Here are five teams that could have a captain vacancy in the next year or two, and some best guesses on who could be next in line.
Once the regular seasons arrives, everyone in the NHL will be all about Ws and Ls. But before we get there, a handful of teams still have to figure out what to do about their C.
We’ve already seen four teams name new captains this offseason: Blake Wheeler in Winnipeg, Alex Pietrangelo in St. Louis, Anze Kopitar in Los Angeles and Mike Fisher in Nashville. That leaves us with four teams that still don’t have captains yet: Edmonton, Toronto, Carolina and Florida.
But unlike other years, this season’s list doesn’t add up to all that much suspense. The Oilers gave the “C” to Connor McDavid on Wednesday, and it wouldn’t be a surprise if the Maple Leafs just left the position vacant for another year or two. The Hurricanes could too, although they might turn to Justin Faulk or Jordan Staal. The Panthers are the most interesting call, as they could go with a young franchise player like Aaron Ekblad or Aleksander Barkov, a dependable veteran like Jussi Jokinen, or a certified legend in Jaromir Jagr.
So without much to speculate on for this year, let’s spend some time looking ahead. Who are the NHL’s next next captains? Here are five teams that could have a vacancy in the next year or two, and some best guesses on who could be next in line.
The current captain: Zdeno Chara, who’s held the job since joining the team a decade ago.
Why they may need a new one soon: Chara’s done all you could ask a captain to do, including lifting the Stanley Cup in 2011. But at 39 and with two years left on his contract, the finish line may be in sight.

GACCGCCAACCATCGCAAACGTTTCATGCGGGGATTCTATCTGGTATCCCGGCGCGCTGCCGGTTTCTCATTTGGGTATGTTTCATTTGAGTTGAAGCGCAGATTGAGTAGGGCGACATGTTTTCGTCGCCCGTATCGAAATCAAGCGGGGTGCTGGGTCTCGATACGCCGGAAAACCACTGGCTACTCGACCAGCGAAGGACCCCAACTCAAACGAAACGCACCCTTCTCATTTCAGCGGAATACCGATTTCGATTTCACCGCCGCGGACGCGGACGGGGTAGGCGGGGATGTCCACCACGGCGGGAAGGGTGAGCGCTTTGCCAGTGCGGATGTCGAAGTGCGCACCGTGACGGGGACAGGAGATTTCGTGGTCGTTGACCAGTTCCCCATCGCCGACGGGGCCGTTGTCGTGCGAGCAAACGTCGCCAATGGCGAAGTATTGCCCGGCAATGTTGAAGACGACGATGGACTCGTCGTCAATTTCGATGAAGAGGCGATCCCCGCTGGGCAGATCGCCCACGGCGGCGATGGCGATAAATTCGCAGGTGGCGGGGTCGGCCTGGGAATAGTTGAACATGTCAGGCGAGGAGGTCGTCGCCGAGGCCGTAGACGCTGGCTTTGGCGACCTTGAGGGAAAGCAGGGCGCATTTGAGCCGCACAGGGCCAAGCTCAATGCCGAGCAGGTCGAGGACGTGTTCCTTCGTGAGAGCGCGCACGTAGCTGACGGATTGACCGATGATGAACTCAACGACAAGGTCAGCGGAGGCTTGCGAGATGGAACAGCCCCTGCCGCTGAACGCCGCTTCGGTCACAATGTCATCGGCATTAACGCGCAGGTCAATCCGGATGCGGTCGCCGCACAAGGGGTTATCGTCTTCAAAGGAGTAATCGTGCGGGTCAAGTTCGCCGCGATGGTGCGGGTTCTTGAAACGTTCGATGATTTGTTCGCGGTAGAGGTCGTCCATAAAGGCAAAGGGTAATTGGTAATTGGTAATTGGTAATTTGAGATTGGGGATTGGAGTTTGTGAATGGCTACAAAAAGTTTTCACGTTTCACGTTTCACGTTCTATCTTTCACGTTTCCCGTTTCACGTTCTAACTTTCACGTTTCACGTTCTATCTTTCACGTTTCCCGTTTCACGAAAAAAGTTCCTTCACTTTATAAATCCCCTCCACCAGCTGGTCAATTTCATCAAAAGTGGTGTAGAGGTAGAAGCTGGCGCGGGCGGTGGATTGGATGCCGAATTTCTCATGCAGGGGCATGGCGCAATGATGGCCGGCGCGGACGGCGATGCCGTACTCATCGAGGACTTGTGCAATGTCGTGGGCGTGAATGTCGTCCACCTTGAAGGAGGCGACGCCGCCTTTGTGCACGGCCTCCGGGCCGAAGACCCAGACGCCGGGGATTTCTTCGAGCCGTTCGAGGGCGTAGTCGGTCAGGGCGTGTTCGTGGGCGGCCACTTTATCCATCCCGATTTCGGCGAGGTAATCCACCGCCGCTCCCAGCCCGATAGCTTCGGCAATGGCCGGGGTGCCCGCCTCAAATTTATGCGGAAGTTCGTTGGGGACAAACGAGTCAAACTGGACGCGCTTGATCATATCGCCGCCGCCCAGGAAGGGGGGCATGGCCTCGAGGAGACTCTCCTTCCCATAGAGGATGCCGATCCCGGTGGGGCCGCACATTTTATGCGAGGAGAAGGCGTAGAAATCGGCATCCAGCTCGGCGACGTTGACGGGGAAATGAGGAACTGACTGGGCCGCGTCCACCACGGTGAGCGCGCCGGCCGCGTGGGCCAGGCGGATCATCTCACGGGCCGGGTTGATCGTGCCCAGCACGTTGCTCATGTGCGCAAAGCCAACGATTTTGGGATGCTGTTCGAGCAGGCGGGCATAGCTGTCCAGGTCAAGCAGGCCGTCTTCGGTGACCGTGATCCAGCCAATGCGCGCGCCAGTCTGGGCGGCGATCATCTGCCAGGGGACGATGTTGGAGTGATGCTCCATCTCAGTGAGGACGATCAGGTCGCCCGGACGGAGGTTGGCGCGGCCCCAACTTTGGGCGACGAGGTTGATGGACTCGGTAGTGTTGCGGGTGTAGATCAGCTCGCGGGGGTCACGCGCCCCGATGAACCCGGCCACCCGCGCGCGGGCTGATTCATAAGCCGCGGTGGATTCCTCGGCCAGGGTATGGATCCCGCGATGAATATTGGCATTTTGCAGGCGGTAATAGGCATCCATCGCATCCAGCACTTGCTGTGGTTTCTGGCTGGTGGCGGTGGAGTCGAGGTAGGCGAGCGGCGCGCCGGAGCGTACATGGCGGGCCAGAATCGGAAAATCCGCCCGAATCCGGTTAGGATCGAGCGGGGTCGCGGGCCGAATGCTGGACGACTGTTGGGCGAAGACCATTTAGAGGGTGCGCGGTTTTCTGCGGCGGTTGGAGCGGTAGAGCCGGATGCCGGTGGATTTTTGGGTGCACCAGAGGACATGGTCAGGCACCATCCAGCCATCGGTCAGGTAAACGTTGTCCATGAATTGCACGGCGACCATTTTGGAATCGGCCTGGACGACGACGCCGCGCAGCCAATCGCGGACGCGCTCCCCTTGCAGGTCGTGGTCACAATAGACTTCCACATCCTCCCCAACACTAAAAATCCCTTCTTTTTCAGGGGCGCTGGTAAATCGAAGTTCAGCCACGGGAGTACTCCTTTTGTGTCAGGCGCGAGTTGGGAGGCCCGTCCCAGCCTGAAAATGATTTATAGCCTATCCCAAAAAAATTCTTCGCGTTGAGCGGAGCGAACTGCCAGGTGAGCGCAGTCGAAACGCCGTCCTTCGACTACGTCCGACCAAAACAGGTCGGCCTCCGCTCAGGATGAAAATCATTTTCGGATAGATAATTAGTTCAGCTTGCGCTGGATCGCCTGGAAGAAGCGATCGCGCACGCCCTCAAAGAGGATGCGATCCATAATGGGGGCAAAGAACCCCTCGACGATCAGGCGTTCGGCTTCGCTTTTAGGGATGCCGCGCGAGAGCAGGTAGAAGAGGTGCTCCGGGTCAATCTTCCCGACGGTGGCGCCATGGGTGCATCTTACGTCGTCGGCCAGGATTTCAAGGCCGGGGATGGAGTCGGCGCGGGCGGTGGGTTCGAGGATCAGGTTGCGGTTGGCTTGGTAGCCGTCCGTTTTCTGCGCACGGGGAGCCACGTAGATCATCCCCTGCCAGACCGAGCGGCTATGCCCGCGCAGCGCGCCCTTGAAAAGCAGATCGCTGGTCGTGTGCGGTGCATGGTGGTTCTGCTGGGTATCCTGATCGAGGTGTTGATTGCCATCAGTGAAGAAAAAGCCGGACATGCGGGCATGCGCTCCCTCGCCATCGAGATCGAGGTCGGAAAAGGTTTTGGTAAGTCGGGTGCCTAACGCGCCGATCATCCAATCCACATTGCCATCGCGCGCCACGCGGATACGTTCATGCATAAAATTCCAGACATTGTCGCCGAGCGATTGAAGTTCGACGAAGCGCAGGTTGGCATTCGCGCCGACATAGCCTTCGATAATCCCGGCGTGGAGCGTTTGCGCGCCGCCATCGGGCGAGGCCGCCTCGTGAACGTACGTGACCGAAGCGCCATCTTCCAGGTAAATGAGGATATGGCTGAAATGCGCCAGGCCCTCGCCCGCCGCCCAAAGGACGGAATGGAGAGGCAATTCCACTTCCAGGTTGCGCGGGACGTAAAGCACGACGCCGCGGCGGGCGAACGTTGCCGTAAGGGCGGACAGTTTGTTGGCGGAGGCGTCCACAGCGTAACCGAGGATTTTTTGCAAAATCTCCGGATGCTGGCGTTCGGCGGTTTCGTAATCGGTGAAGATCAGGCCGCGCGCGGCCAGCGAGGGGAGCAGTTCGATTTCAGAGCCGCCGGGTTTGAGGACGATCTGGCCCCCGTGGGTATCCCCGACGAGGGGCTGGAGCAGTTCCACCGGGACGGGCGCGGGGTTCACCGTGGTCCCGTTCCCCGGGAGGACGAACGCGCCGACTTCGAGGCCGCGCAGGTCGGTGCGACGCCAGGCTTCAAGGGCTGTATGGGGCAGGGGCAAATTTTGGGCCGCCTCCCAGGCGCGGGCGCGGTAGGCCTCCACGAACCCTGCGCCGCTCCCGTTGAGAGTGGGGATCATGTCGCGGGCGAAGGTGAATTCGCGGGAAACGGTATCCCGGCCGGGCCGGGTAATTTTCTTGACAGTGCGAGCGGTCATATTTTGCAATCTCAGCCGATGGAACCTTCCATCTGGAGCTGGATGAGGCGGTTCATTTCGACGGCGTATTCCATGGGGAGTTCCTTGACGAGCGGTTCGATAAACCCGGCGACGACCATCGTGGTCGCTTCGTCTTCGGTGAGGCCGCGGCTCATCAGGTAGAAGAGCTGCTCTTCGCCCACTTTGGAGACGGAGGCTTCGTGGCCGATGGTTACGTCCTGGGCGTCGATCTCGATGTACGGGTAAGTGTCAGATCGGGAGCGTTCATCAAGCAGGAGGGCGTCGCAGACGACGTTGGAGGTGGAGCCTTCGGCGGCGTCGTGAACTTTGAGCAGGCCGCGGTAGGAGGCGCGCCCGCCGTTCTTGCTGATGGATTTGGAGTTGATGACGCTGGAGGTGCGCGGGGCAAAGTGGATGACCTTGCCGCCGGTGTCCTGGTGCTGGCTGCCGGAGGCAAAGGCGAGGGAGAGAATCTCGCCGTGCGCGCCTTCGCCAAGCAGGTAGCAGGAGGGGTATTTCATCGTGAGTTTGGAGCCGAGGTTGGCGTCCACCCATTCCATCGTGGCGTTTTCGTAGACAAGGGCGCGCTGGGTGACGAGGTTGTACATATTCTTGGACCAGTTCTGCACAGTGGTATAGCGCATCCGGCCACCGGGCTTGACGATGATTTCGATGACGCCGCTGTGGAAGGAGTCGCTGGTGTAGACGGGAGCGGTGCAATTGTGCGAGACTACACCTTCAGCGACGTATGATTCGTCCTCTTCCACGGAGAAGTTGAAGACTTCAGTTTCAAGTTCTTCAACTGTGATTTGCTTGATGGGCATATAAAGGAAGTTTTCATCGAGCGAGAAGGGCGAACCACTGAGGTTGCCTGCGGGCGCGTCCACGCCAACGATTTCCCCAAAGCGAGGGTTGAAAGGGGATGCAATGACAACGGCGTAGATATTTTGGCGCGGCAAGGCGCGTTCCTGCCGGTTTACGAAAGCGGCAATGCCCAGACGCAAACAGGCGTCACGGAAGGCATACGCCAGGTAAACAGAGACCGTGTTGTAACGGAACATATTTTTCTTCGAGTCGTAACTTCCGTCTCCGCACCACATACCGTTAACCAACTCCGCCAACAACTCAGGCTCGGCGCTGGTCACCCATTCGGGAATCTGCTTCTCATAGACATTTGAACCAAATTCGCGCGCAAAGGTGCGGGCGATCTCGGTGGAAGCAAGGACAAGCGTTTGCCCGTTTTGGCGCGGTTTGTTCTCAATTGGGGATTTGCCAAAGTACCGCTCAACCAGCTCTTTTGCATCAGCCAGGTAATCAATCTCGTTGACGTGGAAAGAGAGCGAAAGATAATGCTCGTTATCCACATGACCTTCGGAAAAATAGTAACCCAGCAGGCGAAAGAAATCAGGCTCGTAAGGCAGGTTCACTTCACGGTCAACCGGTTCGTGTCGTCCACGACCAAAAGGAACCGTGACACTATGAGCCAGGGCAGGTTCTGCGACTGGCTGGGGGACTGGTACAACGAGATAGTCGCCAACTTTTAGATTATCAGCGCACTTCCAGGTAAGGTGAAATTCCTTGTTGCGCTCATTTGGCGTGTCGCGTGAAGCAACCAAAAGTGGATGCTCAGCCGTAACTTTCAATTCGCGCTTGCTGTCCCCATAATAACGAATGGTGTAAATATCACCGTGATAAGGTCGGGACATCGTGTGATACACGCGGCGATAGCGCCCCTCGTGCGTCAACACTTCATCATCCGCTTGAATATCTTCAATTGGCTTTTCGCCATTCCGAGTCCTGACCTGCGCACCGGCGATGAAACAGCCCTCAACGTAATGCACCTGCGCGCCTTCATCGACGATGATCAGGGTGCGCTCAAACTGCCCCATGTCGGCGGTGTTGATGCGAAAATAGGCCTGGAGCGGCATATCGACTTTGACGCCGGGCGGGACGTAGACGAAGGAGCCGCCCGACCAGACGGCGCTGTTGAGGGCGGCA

Who’s next: David Krejci is entering his eleventh NHL season, all with the Bruins, and currently wears an “A” for the team. We probably also need to mention Brad Marchand, since between a massive new contract and his monster performance at the World Cup, he’s already had just about everything go his way over the last month. And there’s always David Backes, the former Blues captain who joined the team as a free agent this year.
But with all due respect to those guys, it would a shock if the honor didn’t go to Patrice Bergeron. He’s one of the most well-respected players in the league, he’s a superstar, and he figures to be in Boston for a long time. He makes for an easy pick here.
The current captain: Shane Doan, who’s held the job since taking over for Teppo Numminen way back in 2003. He’s the longest serving current captain in the NHL.
Why they may need a new one soon: Doan is turning 40 next week, and he’s clearly coming to the end of his NHL career. He signed a one-year deal to return this year, so it’s fair to say that if this isn’t his last season, that day is coming soon.
Who’s next: Like the Bruins, the Coyotes have a superstar who would seem ready to take over the reins. In this case, it’s Oliver Ekman-Larsson, who’s worn an “A” for the two seasons and would seem like the natural choice.
Unlike the Bruins, the Coyotes also have a bunch of very good young players who could warrant consideration. Depending on when exactly Doan hangs them up, somebody like Max Domi or Dylan Strome might be ready to take the job if the team decided to just fast track directly to what seems like a bright future.
Those seem like the best options, since there’s not a lot here in the way of well-established veteran talent. (I’ll pause here so that everyone can make their Chris Pronger and Pavel Datsyuk jokes.) Maybe you look at someone like Martin Hanzal or Alex Goligoski. But that feels like overthinking things, so let’s make Ekman-Larsson the pick.
The current captain: Mikko Koivu, who’s held the job since 2009.
Why they may need a new one soon: Koivu is a veteran, but at 33 years old he’s still got some time left, so this isn’t a Chara or Doan situation. But the Wild have been tight to the salary cap for years, and Koivu’s current deal expires at the end of next season. If the Wild haven’t made their long-awaited leap to contender status by then, it’s not hard to imagine them being ready for a youth moment.
Granted, it would be tough on Koivu if he was squeezed out after so many years as the team’s undisputed leader. Here’s hoping he could find somebody to talk to about that.